WSF chief calls it quits; Moseley hands in resignation

Washington State Ferries chief David Moseley talks about issues related to the state ferry system at a 2010 community meeting in Friday Harbor.  - Journal file photo
Washington State Ferries chief David Moseley talks about issues related to the state ferry system at a 2010 community meeting in Friday Harbor.
— image credit: Journal file photo

After six years of plotting the course for the state ferry system, David Moseley is handing over the helm.

Moseley announced his resignation March 18. His final day on the job is April 15.

In a statement about his pending departure, Moseley, who inherited an agency awash in financial struggles and facing uncertainty of how to maintain or replace a fleet of aging boats, said that the state ferry system is positioned better than it was when his tenure began in 2008.

"I'm pleased with the progress we've made," he said. "But it is now time for the next person to build on our successes, correct our mistakes and continue to move the system forward."

(To read Moseley's statement in its entirety, click here).

A former city manager in Federal Way, Ellensburg and Steilacoom, and former head of community development in Seattle, Moseley was 60 years old at the time he was selected for the job from a field of 64 applicants. He replaced Mike Anderson, a longtime ferry system administrator, who stepped down after three years as chief of Washington State Ferries.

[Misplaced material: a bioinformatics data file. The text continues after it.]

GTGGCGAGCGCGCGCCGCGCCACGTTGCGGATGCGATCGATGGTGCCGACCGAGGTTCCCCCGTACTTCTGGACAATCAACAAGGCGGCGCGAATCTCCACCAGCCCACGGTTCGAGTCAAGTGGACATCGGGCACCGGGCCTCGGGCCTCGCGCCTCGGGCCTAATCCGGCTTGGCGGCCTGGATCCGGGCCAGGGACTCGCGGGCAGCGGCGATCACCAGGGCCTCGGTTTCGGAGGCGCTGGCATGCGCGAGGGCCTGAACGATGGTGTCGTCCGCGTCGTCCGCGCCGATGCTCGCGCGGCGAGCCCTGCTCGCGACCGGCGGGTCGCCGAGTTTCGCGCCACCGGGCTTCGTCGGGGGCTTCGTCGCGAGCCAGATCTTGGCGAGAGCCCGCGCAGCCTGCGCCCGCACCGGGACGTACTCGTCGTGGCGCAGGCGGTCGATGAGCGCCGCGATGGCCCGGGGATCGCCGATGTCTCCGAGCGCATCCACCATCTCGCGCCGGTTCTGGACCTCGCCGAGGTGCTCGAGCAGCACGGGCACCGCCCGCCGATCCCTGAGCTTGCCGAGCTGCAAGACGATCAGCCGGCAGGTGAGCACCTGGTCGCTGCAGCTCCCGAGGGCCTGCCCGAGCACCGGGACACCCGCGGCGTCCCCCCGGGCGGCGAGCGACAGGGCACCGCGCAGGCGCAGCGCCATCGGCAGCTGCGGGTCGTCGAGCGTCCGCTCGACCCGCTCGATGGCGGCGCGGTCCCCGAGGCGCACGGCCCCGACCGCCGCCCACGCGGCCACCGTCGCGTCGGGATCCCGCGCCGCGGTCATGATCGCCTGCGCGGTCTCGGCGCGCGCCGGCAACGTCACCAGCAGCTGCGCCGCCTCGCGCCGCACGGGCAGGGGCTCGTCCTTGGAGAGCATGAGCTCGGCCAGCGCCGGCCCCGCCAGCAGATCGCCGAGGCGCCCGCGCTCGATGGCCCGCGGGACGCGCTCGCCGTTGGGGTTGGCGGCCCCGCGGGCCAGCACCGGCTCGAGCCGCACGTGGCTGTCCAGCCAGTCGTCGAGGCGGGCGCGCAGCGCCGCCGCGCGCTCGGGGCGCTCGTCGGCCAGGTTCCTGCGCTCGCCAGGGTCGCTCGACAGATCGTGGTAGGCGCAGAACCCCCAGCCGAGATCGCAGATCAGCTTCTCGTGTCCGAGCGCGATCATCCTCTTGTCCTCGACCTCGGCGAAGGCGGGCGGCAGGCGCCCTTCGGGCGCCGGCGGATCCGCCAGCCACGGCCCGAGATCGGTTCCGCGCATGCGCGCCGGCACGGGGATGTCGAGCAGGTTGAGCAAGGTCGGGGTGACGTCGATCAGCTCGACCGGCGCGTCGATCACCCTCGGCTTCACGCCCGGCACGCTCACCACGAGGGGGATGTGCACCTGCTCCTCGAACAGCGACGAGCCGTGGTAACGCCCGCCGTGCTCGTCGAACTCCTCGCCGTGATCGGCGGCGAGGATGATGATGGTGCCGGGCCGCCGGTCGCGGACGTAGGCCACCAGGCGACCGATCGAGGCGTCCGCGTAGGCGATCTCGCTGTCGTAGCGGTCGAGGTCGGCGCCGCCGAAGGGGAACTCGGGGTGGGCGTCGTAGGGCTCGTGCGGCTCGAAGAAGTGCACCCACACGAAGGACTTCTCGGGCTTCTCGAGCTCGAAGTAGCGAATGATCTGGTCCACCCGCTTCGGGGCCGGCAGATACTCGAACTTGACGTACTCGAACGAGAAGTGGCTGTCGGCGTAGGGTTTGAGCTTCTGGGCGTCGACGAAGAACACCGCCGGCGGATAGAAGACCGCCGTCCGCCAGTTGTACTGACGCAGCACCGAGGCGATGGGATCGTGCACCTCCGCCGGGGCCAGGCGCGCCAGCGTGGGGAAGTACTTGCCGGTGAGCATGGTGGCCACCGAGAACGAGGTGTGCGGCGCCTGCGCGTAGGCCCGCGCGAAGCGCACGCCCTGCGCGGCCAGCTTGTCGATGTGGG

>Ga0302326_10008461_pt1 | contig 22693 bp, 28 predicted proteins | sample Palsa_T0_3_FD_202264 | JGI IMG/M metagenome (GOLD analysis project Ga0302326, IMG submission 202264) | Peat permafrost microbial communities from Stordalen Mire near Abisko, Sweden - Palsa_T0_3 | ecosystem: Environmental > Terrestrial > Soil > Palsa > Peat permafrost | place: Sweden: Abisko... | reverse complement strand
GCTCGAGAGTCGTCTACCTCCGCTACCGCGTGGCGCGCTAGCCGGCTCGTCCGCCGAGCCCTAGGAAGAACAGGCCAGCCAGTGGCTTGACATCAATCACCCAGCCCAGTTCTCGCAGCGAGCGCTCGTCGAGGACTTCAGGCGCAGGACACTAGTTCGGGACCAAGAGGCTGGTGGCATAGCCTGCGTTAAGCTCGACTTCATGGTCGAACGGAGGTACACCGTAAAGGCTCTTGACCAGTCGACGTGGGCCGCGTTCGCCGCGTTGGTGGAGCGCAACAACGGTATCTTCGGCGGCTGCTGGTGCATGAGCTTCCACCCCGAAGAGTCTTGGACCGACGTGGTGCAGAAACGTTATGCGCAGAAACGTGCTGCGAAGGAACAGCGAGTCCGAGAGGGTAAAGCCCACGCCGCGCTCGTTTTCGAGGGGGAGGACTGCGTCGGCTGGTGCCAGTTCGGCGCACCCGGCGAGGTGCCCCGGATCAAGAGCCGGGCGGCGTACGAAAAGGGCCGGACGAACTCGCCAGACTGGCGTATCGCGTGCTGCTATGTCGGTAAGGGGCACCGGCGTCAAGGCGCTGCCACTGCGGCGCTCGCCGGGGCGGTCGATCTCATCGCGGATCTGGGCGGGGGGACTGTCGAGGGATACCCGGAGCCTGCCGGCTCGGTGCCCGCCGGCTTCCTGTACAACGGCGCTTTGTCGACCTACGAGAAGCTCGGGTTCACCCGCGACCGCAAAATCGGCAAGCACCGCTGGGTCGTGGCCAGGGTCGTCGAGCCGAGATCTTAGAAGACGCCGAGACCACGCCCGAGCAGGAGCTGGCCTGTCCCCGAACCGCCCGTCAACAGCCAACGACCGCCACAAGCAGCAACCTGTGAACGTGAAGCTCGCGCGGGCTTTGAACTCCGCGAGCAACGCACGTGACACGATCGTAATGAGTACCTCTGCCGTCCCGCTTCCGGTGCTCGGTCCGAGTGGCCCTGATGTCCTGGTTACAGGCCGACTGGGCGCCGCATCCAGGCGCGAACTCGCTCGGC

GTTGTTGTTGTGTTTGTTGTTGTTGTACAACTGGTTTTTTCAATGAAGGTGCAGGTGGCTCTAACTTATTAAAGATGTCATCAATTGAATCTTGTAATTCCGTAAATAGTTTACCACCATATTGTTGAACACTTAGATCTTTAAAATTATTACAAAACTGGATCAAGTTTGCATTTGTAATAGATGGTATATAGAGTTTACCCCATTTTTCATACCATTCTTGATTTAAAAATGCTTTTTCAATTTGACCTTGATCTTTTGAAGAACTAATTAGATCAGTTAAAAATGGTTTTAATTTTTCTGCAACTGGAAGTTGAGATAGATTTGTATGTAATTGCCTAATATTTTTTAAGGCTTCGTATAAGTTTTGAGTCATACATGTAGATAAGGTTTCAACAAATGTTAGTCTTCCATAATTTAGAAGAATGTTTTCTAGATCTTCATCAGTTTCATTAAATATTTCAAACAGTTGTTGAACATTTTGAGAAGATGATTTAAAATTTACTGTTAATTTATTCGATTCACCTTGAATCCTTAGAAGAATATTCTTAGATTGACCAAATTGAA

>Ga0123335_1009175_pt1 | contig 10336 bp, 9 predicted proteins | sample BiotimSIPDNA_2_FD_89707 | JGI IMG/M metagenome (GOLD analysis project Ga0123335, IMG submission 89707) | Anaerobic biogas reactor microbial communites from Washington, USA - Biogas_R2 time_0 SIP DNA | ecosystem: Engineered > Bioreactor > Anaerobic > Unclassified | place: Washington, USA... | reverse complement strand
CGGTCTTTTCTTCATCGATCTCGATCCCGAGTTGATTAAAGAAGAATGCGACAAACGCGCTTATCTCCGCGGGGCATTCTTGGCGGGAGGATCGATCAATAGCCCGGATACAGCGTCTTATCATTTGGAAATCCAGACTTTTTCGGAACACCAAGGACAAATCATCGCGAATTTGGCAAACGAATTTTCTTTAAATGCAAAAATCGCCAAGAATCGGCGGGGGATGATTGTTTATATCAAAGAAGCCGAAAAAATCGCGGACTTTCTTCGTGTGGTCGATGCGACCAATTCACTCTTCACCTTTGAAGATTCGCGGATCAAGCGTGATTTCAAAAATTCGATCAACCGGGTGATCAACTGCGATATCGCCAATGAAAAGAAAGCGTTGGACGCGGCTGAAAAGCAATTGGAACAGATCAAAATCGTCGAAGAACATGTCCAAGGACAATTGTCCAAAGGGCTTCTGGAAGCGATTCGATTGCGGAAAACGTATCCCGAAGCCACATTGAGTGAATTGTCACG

At the start of his tenure, Moseley set out four priorities that would be top concerns for Ferries: building new boats, better maintenance and preservation of the fleet to ensure reliability of service, improved communication with ferry dependent communities and customers, and securing a stable, sustainable source of funding for capital and operating expenses.

"I believe we made real, tangible progress on all those priorities," he said.

Still, Moseley noted that sustainable funding for the ferry system overall remains elusive even though a dedicated source of funding for Ferries' construction program was just recently established by the Legislature. The state ferry system lost 22 percent of its annual revenue when voters approved Initiative 695, in 1999, which repealed the state's former motor vehicle excise tax, and its operating have soared sharply since that time as fuel prices have escalated.

"While we made real and significant progress in the 2014 session, financial sustainability has been and remains WSF biggest challenge," he said.

Lynn Peterson, secretary of Washington Department of Transportation, the parent agency of state Ferries, praised Moseley for helping to spur the construction of new boats, improving and broadening WSF's communication with the public, and implementing a reservation system.

"Under David’s watch, WSF has reached out to its customers with more than 450 meetings in ferry communities, provided weekly ferry activities emails, and implemented new online tools such as 'Fleet Watch' and 'Terminal Conditions' to help customers better plan their travel," Peterson said in a press release. "With a successful implementation of a vehicle reservation system on three routes, WSF will expand the reservation system to the San Juan Island routes.

Moseley said that he's unsure of what he will do next, and that he expects to explore potential opportunities over the next several months. The Department of Transportation will begin a nationwide search to find someone to fill Moseley's position, Peterson said.



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